We have no idea if that derivation of "heresy" is correct, but it certainly fits an increasingly popular interpretation of an otherwise valid principle of taxation, the "benefit principle." The reason for raising this is that yesterday's posting on the need to build solidarity in the workplace somehow excited the ire of an occasional reader.

What seemed to stick in this person's craw was not anything in the posting itself, but a new principle of taxation that has developed over the past couple of years. The new principle is that everyone, regardless of how much he or she receives in income, must pay something in taxes, for everyone is responsible for contributing to the common good of whatever society of which he or she is a member. The problem is that the benefit principle cannot be taken in isolation from the other three principles.

To explain, the four principles of just taxation (and you can find these just about anywhere; the Wikipedia is a good source) are:

1. Efficiency: A tax system should raise enough revenue so that government projects can be adequately funded, without burdening the taxpayer too much, becoming a disincentive for investment and work.

2. Understandability: The system should not be incomprehensible to ordinary citizens, nor should it appear unjust or unnecessarily complex.

3. Equitability: Taxation should be governed by people's ability to pay. Wealthier individuals or businesses with greater incomes should pay more. Those with lower incomes should pay comparatively less.

4. Benefit Principle: Those that use a publicly provided service should pay for it. (Conflicts in principle often arise between this and the equitability principle.)

We can leave for another day the discussion as to how well the U.S. tax system conforms to these principles (any bets on number 2?). We'll stick to pure theory today.

When conflicts arise, common sense should rule. Thus, if someone cannot pay a tax without diminishing what he or she requires to meet common domestic needs adequately for him- or herself and his or her dependents, then that person should not be required to pay ("It is grossly unjust for a State to exhaust private wealth through the weight of imposts and taxes." — Pius XI, Quadragesimo Anno, § 49). Otherwise, the State would be forcing that person into a condition of dependency: slavery. Principle 3 trumps principle 4.

Further, it is also unjust to require that someone do that which is impossible. If someone does not make enough income to meet the ordinary expenses of living, he or she certainly cannot pay taxes. This new insistence that everybody pay, regardless of his or her ability to pay, bears a chilling resemblance to the "Poor Laws" as they operated in England in the early 19th century, in which the rich were ostensibly being taxed for the support of the (deserving) poor . . . and to meet the tax demands, simply raised costs to their tenants and employees.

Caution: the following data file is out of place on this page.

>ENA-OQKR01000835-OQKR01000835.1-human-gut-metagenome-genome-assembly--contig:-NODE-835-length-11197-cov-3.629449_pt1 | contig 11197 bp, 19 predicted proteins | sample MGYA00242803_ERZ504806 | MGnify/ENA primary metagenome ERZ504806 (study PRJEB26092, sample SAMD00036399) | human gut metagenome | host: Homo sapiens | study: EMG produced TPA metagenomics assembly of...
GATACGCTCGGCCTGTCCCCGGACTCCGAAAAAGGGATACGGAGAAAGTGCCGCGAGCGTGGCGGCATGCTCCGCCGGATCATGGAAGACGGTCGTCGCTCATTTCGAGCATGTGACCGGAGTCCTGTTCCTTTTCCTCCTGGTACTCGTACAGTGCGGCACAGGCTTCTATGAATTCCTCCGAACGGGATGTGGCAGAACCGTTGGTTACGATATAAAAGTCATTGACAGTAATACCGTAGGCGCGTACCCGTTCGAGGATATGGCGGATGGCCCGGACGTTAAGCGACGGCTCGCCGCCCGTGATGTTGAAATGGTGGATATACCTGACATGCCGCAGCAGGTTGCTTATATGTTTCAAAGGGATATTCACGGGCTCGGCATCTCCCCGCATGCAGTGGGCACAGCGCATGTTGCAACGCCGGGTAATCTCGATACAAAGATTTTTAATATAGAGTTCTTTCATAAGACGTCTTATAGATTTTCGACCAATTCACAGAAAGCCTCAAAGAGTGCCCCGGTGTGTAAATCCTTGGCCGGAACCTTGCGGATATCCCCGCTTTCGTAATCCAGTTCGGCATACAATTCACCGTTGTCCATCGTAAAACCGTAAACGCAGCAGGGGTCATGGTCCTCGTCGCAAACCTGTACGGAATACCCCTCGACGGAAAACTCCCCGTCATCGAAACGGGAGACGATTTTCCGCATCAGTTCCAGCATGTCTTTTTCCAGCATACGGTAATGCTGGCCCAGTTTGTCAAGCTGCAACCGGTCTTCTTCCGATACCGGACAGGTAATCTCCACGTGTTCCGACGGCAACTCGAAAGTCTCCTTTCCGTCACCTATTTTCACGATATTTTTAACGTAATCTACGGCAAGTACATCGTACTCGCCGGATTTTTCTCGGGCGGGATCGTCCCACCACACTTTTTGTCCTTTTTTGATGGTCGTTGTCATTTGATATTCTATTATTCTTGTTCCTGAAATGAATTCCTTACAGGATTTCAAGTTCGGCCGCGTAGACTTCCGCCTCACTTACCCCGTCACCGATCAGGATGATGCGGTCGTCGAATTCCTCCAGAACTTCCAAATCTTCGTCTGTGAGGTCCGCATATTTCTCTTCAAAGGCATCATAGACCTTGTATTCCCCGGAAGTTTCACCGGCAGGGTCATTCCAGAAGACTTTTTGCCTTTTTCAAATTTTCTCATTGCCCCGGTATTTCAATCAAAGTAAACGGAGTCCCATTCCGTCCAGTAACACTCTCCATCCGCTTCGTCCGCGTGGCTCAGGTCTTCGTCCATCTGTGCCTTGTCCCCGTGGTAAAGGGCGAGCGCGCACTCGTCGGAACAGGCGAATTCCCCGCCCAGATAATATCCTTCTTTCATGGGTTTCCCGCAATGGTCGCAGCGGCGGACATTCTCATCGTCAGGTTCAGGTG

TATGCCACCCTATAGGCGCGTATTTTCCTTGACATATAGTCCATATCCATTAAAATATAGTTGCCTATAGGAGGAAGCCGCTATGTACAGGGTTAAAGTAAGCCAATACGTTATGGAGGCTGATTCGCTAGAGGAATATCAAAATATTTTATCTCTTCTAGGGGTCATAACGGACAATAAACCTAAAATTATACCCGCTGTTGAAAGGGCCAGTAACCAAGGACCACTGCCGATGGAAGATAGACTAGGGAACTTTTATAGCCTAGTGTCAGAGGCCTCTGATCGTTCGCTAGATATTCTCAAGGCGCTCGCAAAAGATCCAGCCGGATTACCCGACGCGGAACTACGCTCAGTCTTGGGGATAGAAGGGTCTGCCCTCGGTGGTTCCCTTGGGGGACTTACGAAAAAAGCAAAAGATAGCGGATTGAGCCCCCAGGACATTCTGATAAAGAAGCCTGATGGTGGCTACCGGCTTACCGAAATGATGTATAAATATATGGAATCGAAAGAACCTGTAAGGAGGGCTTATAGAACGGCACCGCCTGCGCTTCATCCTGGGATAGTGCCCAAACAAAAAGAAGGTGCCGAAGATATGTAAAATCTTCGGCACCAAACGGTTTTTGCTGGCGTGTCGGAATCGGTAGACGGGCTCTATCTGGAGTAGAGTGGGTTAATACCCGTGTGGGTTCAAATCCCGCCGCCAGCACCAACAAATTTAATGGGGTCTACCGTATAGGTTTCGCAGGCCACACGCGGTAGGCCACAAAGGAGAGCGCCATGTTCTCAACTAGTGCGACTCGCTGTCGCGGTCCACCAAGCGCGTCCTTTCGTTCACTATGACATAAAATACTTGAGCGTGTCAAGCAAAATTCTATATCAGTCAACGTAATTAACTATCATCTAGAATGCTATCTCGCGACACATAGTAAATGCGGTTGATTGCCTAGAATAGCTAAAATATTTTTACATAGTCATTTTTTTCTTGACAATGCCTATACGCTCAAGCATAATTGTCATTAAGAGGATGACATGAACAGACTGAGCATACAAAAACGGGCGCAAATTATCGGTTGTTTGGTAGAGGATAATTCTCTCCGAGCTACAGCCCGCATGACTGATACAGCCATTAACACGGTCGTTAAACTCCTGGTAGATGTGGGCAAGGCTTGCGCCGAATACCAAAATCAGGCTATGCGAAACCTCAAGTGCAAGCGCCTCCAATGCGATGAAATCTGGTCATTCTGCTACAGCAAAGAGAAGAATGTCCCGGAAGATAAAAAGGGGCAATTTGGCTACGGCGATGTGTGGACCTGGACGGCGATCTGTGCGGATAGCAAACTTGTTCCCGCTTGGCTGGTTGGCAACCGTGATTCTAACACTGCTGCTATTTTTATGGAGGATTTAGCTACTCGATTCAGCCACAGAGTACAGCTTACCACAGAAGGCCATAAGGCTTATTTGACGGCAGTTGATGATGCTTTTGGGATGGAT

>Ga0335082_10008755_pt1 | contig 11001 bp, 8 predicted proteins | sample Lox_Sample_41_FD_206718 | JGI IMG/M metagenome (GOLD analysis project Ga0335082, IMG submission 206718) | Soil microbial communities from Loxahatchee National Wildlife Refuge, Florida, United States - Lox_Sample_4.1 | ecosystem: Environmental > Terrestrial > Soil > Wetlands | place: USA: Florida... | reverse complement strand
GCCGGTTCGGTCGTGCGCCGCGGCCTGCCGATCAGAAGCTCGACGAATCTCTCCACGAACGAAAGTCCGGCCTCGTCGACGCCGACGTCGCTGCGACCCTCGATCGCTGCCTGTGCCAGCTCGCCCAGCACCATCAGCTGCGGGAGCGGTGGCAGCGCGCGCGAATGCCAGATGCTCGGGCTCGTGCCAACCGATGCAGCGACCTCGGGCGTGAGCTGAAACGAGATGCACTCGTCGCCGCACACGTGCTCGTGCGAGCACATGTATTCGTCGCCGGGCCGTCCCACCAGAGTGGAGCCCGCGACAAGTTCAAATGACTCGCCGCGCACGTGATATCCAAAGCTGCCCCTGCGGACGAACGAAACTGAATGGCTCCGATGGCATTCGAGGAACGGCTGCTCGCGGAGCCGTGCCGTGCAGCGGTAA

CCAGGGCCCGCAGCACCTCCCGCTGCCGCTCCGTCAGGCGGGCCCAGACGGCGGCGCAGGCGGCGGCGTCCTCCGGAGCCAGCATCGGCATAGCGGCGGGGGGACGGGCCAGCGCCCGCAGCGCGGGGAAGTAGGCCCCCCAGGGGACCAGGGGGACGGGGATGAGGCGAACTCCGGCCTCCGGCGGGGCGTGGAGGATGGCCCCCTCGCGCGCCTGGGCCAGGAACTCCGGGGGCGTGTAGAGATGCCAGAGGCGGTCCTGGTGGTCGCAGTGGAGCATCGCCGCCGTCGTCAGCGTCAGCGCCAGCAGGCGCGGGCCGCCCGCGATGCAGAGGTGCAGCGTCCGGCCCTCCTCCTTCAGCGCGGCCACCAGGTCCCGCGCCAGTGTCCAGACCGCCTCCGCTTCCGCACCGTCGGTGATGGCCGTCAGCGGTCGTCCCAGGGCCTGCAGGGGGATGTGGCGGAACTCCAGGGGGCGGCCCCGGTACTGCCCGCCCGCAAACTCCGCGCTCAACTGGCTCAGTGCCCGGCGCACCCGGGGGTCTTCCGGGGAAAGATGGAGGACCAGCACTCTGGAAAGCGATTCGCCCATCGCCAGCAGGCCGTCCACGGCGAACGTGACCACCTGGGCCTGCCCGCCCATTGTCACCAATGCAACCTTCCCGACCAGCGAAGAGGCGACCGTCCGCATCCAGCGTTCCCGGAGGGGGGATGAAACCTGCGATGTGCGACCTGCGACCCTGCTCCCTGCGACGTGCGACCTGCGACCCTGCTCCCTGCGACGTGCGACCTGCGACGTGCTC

The poor were, in effect, taxed for the support of the poor, with (of course) a rake-off for administrative costs, such as the Parish Officer, the Beadle, the Roundsman, etc., etc. The system did have the somewhat dubious benefit of providing Charles Dickens with some of his more hellish descriptions of life as a permanent dependent of the State in a Workhouse, and of supplying Karl Marx with massive data for his analysis of the capitalist system, described in Das Kapital.

The Poor Laws didn't do the poor much good, though.


Tuesday, December 13, 2011

"The Market Must Never Neglect Solidarity"

Pope Benedict XVI recently (December 10, 2011) gave a talk to representatives of the Italian Federation of Cooperative Credit Banks, and the Confederation of Italian Cooperatives. Particularly in light of the fact that 2011 marks the 120th anniversary of Rerum Novarum, "On Labor and Capital," the pope's remarks focused on the need to build solidarity in cooperative economic endeavor.

As His Holiness commented in the talk reported by the Vatican Information Service (VIS), "[Rerum Novarum] favored the fruitful presence of Catholics in Italian society through the promotion of cooperative and mutual societies, the development of social enterprises and many other public works characterized by various forms of participation and self-management. The purpose of such activity has always been to provide material support for people and constant attention to families, drawing inspiration from the Magisterium of the Church."

As the pope explained, "The heart of cooperative efforts has always lain in the search for harmony between the individual and community dimensions. This is a concrete expression of the complementarity and subsidiarity which Church social doctrine has always sought to promote between citizens and the State, a balance between safeguarding the rights of the individual and promoting the common good, in order to develop a local economy capable of responding to community needs. Cooperative activities are likewise characterized by their great concern for solidarity, while still respecting the due autonomy of the individual."